December 24th, 2009 by garrettcortese

wake photography 101 part 3

This is the third installment of the Wake Photography 101 series. So far we have discussed photography basics like camera settings, lighting and framing. In Part 2 we went over various angles to shoot wakeboarding from. In Part 3 we will discuss different creative photo techniques you can use to make some unique pictures of wakeboarding.

Creativity (try something different): There are infinite amounts of ways a photographer can make an image unique. Here are a couple ideas you might want to try.

Blur: using blur can be an effective and different way to show the high-speed and intense action of wakeboarding. Slowing down your shutter speed significantly will leave the film/sensor exposed longer, thus picking up the motion of the wakeboarder. The key to getting a good frame, though, is to pan at the same speed as the rider. That way the rider is staying at the same spot in your frame while the shutter is open. The background will blur and the rider will stay fairly sharp if you get it right. It is in situations/camera settings like this where lenses with image stabilization abilities (IS for Canon and VR for Nikon) can truly help keep the subject sharp as you pan with it to blur the background.

UK veteran Matt Crowhurst at the Wakestock UK rail jam. ISO 400, 1/50th of a sec. @ f22

UK veteran Matt Crowhurst at the Wakestock UK rail jam. ISO 400, 1/50th of a sec. @ f22

By using a 1-second exposure and firing a flash in the middle of the trick I was able to get this shot of Keaton Bowlby at the Projects. Leaving the shutter open for one second allows the colors to streak through the frame, while firing the flash freezes Keaton in that one instant. ISO 200, 1 sec. @ f10

By using a 1-second exposure and firing a flash in the middle of the trick I was able to get this shot of Keaton Bowlby at the Projects. Leaving the shutter open for one second allows the colors to streak through the frame, while firing the flash freezes Keaton in that one instant. ISO 200, 1 sec. @ f10

The photo above is a mixture of blur techniques and flash techniques. I didn’t pan the camera because I wanted the background to remain relatively clear, but I left the shutter open for 1 second so Keaton would blur through the frame. There was enough ambient light from some work lights to light up the rail and light up Keaton enough to show the streaking of his red and white shirt, then the firing of the flash froze him in that one instant inside of the one second exposure. Read below for more on flash.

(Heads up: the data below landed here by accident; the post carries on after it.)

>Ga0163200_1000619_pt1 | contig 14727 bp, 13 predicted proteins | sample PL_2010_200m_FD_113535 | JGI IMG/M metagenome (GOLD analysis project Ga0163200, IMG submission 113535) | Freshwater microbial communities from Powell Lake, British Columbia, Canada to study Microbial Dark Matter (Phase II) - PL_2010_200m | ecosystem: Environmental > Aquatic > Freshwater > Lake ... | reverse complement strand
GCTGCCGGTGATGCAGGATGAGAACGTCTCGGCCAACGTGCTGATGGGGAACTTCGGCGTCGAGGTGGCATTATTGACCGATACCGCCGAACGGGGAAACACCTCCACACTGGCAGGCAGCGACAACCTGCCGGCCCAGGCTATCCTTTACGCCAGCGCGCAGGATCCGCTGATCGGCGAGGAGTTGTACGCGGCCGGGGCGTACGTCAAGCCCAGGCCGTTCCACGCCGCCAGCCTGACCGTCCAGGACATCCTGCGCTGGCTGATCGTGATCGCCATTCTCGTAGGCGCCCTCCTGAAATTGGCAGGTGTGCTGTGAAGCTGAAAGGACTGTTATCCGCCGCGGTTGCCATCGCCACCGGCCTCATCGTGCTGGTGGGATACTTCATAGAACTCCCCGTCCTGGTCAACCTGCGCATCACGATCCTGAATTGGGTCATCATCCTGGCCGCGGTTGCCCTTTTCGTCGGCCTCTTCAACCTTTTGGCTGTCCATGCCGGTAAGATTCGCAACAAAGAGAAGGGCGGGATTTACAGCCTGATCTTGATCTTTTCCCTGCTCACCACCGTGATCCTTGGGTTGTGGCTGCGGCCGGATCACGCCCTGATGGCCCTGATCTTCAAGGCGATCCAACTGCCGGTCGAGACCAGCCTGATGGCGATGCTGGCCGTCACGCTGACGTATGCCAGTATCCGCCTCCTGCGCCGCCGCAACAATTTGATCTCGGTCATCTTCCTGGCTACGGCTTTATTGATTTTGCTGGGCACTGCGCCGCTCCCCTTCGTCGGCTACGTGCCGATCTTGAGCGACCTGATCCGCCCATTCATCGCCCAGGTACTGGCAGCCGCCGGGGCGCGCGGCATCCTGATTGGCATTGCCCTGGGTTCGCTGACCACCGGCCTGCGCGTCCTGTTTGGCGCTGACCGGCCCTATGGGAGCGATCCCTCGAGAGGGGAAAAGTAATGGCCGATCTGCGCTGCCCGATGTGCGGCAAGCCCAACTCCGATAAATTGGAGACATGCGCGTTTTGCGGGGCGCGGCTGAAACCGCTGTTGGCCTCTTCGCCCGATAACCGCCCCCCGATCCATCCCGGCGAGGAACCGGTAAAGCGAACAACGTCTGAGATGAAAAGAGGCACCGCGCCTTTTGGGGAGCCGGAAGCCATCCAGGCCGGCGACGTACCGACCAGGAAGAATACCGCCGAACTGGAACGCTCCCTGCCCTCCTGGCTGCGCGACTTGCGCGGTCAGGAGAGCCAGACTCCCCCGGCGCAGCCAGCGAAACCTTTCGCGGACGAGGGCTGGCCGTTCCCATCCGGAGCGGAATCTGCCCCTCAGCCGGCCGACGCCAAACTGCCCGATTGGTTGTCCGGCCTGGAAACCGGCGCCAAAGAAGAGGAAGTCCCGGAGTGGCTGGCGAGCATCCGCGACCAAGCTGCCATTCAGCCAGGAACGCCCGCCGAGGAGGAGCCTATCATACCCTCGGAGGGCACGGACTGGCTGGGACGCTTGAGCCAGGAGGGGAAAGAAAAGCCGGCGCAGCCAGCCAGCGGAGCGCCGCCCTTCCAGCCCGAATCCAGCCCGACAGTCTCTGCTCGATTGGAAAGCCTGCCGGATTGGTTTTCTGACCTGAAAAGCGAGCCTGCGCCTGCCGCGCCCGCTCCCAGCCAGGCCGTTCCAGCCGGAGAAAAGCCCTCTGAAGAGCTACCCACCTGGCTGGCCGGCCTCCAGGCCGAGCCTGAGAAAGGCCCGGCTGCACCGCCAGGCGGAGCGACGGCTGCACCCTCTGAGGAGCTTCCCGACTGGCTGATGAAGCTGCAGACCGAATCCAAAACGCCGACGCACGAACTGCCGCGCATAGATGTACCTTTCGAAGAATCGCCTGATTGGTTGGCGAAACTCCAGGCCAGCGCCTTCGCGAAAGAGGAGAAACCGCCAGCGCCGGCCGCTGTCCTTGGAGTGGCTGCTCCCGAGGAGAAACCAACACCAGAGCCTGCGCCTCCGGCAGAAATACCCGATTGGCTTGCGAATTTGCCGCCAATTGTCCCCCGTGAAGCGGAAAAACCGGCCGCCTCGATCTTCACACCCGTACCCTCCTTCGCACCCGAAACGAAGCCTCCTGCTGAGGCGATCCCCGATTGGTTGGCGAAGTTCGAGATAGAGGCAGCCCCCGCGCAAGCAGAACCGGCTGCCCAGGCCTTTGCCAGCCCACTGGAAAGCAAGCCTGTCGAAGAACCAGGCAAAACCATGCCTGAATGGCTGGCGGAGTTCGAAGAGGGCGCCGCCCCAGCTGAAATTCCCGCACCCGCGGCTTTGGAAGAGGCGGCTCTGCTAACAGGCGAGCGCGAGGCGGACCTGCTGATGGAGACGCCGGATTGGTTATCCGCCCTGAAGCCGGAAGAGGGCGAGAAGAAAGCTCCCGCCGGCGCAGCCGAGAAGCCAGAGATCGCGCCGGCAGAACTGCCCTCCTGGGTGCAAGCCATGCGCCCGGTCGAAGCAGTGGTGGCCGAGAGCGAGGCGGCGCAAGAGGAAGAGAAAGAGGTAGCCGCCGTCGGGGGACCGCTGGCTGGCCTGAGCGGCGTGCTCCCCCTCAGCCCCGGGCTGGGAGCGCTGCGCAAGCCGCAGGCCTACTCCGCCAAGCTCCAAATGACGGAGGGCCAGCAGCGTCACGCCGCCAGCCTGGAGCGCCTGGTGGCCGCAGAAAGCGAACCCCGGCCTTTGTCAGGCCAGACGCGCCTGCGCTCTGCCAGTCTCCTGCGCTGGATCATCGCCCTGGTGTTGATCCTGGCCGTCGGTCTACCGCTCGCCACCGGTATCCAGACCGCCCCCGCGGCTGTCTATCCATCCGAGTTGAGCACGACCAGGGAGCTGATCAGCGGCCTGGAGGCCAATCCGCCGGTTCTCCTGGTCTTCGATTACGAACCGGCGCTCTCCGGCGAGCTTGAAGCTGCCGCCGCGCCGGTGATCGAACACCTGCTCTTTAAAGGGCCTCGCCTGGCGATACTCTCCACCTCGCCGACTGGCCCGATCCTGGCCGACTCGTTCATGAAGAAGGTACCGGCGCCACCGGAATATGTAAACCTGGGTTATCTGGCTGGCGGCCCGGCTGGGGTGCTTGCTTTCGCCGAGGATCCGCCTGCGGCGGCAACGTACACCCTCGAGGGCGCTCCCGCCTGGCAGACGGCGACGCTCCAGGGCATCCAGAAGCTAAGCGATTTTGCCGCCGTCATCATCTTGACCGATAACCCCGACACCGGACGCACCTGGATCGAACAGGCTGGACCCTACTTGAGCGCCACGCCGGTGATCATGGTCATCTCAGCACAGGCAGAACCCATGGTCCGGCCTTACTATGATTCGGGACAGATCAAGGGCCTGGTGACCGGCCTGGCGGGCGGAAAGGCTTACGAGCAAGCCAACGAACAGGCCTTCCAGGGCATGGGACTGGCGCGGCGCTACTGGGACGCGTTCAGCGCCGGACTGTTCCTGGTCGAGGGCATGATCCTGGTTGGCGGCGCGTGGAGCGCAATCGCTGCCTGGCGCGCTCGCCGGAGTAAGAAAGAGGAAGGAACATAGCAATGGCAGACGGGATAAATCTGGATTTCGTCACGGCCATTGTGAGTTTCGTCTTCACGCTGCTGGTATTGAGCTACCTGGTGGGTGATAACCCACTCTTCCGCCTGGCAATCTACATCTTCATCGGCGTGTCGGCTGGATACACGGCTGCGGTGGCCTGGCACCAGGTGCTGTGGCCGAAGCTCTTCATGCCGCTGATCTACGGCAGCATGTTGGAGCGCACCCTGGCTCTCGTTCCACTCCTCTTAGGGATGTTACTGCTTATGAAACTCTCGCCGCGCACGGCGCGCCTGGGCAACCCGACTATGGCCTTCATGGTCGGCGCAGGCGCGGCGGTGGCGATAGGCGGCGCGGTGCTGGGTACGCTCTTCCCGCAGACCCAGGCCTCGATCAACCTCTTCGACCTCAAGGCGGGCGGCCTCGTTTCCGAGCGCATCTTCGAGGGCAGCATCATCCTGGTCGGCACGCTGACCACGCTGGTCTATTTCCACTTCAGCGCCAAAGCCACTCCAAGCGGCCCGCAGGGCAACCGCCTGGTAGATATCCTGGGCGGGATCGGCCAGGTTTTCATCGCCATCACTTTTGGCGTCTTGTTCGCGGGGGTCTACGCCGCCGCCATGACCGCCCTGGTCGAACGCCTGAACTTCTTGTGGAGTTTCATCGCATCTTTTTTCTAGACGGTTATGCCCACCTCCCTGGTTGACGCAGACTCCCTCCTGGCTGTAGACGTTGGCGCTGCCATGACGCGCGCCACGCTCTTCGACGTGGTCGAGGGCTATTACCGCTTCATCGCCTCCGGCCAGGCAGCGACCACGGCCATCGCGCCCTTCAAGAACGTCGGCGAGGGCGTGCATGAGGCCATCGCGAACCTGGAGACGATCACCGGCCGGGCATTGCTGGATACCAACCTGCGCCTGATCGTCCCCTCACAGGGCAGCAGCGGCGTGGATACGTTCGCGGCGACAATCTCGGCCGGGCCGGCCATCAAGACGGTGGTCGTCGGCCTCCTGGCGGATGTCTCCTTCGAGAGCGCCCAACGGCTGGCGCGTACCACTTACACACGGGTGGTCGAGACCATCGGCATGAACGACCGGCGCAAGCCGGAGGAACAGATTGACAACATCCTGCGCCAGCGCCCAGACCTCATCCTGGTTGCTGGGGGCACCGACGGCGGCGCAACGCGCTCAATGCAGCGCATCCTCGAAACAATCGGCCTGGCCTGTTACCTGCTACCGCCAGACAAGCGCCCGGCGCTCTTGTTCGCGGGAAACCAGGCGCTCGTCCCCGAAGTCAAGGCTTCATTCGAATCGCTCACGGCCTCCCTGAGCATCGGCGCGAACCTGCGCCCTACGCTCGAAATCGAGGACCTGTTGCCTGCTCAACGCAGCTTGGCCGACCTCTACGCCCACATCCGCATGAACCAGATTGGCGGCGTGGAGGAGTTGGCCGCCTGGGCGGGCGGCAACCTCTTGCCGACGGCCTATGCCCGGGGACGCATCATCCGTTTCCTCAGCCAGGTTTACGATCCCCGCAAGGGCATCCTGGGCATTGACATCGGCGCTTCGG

Silhouette: the silhouette is common, but can still make for a very powerful image. Personally, I’m a sucker for silhouette shots and I shoot them often. As you might know, when shooting directly into the sun your pictures can end up with lens flare — the big circles of light running across the frame. To prevent this while trying to shoot a silhouette you should use a high f-stop like f16. Keep in mind that if you’re shooting at f16 and still trying to freeze the action of the rider, you’re not letting in much light, so you’ll most likely have to bump up your ISO to 400 or higher.

Shooting into the sun can create some dramatic images. Sometimes you can get it just right where it comes through the rider's legs. Jacob Valdez on a sunset ride in Clermont, FL. ISO 400, 1/1000th of a sec. @ f20

Shooting into the sun can create some dramatic images. Sometimes you can get it just right where it comes through the rider's legs. Jacob Valdez on a sunset ride in Clermont, FL. ISO 400, 1/1000th of a sec. @ f20

Backlit shots can be very dramatic, especially with a bright sky or background. Ben Greenwood in Clermont. ISO 200, 1/1000th of a sec. @ f5.6

Backlit shots can be very dramatic, especially with a bright sky or background. Ben Greenwood in Clermont. ISO 200, 1/1000th of a sec. @ f5.6

Flash: using a flash can provide for some very cool, unique images. Flash can be especially great just before sunrise and just after sunset, so there is still light in the sky, but the flash is the main light source in the image instead of the sun. A flash or multiple flashes can be used in so many ways that I can’t even scratch the surface of it all with this article. The best advice with a flash is to understand how it works and affects an image, then get out there and fool around with it. My favorite way to use flash is usually from the tube with the sunset in the background. Meter your camera for the sunset so it will show up properly exposed in the photo, then just let the flash fill in the action of the rider. A note on flash: light freezes action, so if you’re shooting with a flash you don’t need to be shooting at super fast shutter speeds to freeze the rider in the frame (in fact, most cameras only sync with flashes up to 1/250 sec.)

Using fill flash from the tube can be awesome when you have a great sunset. Nick Ennen in Montana way back in 2005. ISO 200, 1/60th of a sec. @ f6.3

Using fill flash from the tube can be awesome when you have a great sunset. Nick Ennen in Montana way back in 2005. ISO 200, 1/60th of a sec. @ f6.3

This photo was shot from the tube using a remote flash placed in the towboat. Daniel Watkins in Orlando. ISO 200, 1/80th of a sec. @ f5.6

This photo was shot from the tube using a remote flash placed in the towboat. Daniel Watkins in Orlando. ISO 200, 1/80th of a sec. @ f5.6

You can even put a remote flash on a tube (provided you have an assistant willing to hold it and something to keep it dry). Andrew Pastura on Lake McClure, CA. ISO 400, 1/40th of a sec. @ f7.1

You can even put a remote flash on a tube (provided you have an assistant willing to hold it and something to keep it dry). Andrew Pastura on Lake McClure, CA. ISO 400, 1/40th of a sec. @ f7.1